Important information - the value of investments and the income from them can go down as well as up, so you may get back less than you invest.

Saving for retirement might be the last thing on your mind as a business owner.

It may feel like a luxury to save into a pension, especially if your income isn’t consistent and you don’t have an employer to top up your pot. But actually, paying into a pension should be one of your top priorities.

Unfortunately, there’s a pension gap among self employed people in the UK.

Data from the Association of Independent Professionals and the Self Employed found that 15% of freelancers don’t currently have a private or personal pension.1 30% indicated that despite having a pension, they’re not currently paying into it.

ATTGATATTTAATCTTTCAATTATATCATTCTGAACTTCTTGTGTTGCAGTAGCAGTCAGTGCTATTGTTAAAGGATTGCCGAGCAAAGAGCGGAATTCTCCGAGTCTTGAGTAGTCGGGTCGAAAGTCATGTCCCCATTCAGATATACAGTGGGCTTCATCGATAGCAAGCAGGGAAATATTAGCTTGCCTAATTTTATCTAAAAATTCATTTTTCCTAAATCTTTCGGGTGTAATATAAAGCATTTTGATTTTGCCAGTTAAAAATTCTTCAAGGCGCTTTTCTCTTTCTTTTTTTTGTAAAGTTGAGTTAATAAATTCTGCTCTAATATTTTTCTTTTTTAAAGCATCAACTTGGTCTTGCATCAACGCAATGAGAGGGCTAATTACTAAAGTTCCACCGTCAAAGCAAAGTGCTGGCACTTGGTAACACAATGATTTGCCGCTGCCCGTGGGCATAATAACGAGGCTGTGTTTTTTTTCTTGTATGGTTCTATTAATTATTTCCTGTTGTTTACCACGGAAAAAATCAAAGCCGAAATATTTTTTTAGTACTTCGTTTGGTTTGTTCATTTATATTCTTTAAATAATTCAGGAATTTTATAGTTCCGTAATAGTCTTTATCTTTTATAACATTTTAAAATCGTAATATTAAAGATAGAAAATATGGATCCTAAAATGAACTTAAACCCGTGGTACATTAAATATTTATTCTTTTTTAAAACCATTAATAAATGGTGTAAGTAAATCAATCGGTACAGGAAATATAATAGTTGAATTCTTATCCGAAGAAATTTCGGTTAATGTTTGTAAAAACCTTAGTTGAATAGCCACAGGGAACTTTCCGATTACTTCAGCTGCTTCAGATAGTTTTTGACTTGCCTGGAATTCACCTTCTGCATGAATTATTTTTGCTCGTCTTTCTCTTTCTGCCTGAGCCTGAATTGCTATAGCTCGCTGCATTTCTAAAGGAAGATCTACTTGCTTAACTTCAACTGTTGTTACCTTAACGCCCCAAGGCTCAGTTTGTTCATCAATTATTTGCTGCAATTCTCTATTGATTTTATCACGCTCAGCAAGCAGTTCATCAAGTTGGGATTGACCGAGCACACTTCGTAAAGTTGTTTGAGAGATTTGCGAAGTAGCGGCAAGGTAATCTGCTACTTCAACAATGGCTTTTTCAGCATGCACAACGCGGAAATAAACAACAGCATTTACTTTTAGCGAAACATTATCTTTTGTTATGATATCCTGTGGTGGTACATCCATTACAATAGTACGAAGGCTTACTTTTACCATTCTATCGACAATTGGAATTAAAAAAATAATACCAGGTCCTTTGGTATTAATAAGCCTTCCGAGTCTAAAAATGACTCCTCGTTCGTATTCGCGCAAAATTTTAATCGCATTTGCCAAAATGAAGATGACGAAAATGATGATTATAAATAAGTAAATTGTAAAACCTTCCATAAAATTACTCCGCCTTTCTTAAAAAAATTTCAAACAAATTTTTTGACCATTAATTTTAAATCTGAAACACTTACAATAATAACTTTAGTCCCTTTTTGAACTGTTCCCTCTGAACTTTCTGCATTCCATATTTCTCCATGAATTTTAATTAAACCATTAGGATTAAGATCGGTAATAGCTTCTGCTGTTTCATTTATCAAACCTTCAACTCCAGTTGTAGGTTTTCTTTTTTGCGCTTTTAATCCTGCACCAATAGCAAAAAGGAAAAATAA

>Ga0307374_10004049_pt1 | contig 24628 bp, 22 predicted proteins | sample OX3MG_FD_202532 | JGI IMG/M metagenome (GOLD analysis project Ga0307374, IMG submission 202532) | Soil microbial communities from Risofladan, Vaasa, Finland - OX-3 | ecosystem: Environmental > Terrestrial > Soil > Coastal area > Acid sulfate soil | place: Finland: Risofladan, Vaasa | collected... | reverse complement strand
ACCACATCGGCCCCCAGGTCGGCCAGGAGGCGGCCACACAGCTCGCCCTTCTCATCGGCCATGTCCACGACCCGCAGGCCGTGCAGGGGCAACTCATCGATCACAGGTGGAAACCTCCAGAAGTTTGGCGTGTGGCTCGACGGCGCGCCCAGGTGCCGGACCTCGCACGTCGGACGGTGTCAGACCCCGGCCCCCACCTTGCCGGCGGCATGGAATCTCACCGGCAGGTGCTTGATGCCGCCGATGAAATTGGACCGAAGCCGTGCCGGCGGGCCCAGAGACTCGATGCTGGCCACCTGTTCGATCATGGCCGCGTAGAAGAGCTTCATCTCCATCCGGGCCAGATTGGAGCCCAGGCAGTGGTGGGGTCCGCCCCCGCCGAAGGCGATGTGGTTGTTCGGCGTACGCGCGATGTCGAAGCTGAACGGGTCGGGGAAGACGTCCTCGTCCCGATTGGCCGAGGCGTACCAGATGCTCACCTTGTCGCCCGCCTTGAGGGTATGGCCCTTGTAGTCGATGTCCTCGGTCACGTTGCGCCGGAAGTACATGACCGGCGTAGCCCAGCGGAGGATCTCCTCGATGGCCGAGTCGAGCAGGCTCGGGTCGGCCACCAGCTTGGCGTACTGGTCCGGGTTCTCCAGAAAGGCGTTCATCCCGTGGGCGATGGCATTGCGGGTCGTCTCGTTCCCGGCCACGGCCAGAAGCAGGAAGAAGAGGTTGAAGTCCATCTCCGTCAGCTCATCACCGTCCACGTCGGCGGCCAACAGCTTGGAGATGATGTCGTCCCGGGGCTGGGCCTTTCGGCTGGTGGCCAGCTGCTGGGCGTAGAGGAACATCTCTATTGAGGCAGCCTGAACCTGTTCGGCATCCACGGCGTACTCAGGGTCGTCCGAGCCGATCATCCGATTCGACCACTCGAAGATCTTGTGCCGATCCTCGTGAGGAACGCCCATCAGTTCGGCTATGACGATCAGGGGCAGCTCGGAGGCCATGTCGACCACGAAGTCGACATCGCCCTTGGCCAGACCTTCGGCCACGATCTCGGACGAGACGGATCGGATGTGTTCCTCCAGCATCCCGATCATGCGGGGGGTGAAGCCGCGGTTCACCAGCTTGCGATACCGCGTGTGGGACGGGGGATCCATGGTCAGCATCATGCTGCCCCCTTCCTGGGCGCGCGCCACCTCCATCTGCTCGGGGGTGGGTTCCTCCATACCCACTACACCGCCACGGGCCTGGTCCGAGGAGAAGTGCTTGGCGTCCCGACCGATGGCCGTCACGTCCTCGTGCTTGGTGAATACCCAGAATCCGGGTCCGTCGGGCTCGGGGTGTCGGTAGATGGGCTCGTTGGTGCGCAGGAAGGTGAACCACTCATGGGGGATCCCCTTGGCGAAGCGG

Here are five tips to help you plan for your retirement if you’re self employed.

1. Think about what you want

There are two questions to consider. What kind of retirement do you want?

Maybe you want to move house, or you’re looking to upgrade your car. Perhaps travelling the world is top of your list.

Secondly, how will you spend your day?

Since you’re self employed, maybe you want to continue working part-time at your business. Maybe volunteering or taking up a new hobby is on the cards.

Whatever you want to do in retirement, you’ll need a nice pot of money to support you.

Although you’ll likely be eligible for a state pension, it may not be enough for a comfortable retirement.

Prior to the recent Autumn Statement, self employed people had to pay £3.45 a week in Class 2 National Insurance to receive the full State Pension (if you earn over £12,570 or more a year).